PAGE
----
October 28 - November 22, 2014
Miranda Parkes’ new show is called Trailblazer. So what new trails might she be blazing here? To answer this, we must first characterise her previous work. Very generally, this has been based around areas of bold colour with edges masked and poured, and compositions organised loosely about the grid. Most often this whole has been physically crumpled, billowed and compressed onto a stretcher much smaller than the canvas might have expected. Very distinctive – these are the “scrunchie” paintings, so-called.
Now back to this exhibition’s title work. First and foremost, it’s big and flat. It is worked over the top of a (rejected) photomural by Ed Lust, chosen by Miranda for its deep, dark sense of galactic space (an illusion of depth just too compelling to be ignored by any painter worthy of the name.) Parkes has worked on bigger scale before – Whopper at Tauranga Art Gallery in May-June 2014 being a splendid example. But here she uses Lust’s black space (masked) as a jagged frame, a visual foundation for her painting which is then shot through with diagonal vectors of fluoro pink and orange, and anchored a little by fields of slightly less intense hue. No organising grid here, but an all-over zest for life; an exuberance that a little like Gavin Chilcott in the mid-80’s, is wonderfully difficult to ignore.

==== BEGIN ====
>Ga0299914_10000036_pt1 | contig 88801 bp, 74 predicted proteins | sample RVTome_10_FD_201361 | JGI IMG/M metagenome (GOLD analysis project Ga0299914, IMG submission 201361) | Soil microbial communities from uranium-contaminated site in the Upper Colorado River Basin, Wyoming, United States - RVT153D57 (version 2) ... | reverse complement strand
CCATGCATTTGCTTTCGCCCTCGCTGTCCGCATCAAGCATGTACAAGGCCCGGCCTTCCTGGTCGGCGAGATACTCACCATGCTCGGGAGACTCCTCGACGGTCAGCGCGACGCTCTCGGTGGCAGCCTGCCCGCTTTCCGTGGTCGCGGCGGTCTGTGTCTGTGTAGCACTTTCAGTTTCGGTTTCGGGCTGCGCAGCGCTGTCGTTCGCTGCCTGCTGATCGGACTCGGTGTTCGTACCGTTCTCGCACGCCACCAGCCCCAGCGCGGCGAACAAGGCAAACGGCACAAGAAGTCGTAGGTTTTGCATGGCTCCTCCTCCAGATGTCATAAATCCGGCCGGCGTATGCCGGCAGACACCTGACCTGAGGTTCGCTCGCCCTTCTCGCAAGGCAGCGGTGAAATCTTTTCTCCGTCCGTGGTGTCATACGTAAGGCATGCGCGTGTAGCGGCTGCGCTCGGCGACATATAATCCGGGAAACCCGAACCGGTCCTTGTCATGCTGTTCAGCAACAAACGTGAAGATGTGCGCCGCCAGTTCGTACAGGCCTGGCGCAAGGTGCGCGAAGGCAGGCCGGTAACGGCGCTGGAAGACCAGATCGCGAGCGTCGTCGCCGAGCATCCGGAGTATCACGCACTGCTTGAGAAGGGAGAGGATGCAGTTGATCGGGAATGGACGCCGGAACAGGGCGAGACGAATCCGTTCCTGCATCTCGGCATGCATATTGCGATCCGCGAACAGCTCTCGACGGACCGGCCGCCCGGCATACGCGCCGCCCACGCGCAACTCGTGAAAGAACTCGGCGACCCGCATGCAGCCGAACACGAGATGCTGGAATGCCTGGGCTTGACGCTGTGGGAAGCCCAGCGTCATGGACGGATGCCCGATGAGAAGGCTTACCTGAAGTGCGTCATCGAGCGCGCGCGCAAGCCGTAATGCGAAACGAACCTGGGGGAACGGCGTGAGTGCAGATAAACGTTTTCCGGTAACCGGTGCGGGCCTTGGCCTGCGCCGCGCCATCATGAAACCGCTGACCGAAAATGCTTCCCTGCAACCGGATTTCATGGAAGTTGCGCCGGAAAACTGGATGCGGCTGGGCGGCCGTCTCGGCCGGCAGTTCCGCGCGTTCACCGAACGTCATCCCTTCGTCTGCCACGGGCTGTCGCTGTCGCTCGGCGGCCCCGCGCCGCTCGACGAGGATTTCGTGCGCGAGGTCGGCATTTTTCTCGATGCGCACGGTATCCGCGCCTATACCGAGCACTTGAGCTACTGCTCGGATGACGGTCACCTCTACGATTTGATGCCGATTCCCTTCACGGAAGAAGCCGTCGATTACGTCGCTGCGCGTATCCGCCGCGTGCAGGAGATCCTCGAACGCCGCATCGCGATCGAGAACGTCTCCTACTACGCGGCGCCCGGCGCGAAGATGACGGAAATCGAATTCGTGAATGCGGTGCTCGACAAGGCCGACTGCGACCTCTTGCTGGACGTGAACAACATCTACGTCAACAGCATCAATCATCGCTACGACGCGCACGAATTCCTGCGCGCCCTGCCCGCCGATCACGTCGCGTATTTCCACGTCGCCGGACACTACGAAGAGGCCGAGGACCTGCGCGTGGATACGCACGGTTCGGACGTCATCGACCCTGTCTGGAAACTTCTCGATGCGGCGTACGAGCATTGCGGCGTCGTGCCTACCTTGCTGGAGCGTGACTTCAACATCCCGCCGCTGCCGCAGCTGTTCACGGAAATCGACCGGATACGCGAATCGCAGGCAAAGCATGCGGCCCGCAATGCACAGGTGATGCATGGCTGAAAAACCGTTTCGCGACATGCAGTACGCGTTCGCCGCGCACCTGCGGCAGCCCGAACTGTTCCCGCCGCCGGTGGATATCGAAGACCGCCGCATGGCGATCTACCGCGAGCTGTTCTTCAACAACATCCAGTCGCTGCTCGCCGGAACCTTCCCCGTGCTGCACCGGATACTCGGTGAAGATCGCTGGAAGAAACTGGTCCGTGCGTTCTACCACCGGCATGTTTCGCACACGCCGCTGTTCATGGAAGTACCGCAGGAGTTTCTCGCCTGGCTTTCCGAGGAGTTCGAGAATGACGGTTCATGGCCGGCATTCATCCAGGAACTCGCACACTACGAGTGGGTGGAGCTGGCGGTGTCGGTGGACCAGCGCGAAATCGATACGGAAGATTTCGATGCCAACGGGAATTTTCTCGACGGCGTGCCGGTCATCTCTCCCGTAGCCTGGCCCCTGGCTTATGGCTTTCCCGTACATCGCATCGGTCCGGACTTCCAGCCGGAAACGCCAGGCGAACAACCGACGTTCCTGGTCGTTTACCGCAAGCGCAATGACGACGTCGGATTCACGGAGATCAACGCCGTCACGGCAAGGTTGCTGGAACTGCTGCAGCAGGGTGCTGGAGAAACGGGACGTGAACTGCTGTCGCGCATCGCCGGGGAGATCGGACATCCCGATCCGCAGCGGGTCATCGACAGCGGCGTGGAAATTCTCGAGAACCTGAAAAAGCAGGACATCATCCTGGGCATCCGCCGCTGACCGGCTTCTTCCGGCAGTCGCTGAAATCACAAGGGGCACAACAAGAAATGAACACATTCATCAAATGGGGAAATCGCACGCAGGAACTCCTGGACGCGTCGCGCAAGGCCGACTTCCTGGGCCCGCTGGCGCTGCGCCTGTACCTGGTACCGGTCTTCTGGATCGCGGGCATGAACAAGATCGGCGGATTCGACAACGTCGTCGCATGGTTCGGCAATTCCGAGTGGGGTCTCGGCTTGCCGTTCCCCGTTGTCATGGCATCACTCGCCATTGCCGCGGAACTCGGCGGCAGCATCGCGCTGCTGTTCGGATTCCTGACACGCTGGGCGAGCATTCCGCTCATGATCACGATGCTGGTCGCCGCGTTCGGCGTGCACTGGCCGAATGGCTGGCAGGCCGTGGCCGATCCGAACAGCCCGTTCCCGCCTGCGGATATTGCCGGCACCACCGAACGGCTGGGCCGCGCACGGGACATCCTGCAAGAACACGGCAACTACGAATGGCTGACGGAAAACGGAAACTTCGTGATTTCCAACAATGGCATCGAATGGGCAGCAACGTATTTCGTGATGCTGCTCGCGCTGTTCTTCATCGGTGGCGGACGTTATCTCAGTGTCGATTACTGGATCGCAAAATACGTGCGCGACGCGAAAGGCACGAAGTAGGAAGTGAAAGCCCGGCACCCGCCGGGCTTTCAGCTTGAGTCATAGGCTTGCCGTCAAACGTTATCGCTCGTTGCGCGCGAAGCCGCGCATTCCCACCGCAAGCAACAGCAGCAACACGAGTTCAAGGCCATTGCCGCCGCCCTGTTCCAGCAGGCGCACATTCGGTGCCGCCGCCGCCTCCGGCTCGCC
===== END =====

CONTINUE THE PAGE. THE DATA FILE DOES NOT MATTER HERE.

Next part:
Chorus Valley is also painted on a surface second hand. A little landscape, a most unusual subject for this artist, is given the Parkes treatment. The sky remains original, I’m told, and she has honoured the composition of tree with mid-ground hills behind. But a slash of heavily extruded paint, reflective surfaces and loud stripes turn up the volume in this little painting (hence its title, I guess) in dastardly but endearing ways.
We have seen similar feats of painterly engineering (exhibited in the utterly laden but tiny Piggybacker) before, and also the light painterly structure given the wall upon which it is hung. But have we seen the playful, carefree genesis of a painting like The sun, the moon and the ugly? Parkes starts with her palette, and paints concentric circles around the dropped blobs thereupon. Parkes has always been inventive and intuitive around the start-up, the ignition of a painting. And the fluorescent glow to the back of the silver frame of this painting, the final act of this painting, is also novel.
There is in Nightlight too, research and resolution that is both compelling and probably new. The grid begins it. But there is a hot triangle of red orange that looms large out of a sea of silver, right beside a glutinous pile of oil paint in the centre that together reduce the grid to mere texture beneath. In other words, there are details of overlay and form in this painting that look seriously daring and full of pretence. It is a small painting that feels big. It points I think, to trails along which Parkes might well blaze into the future.
List of works:
Trailblazer (with thanks to Ed Lust)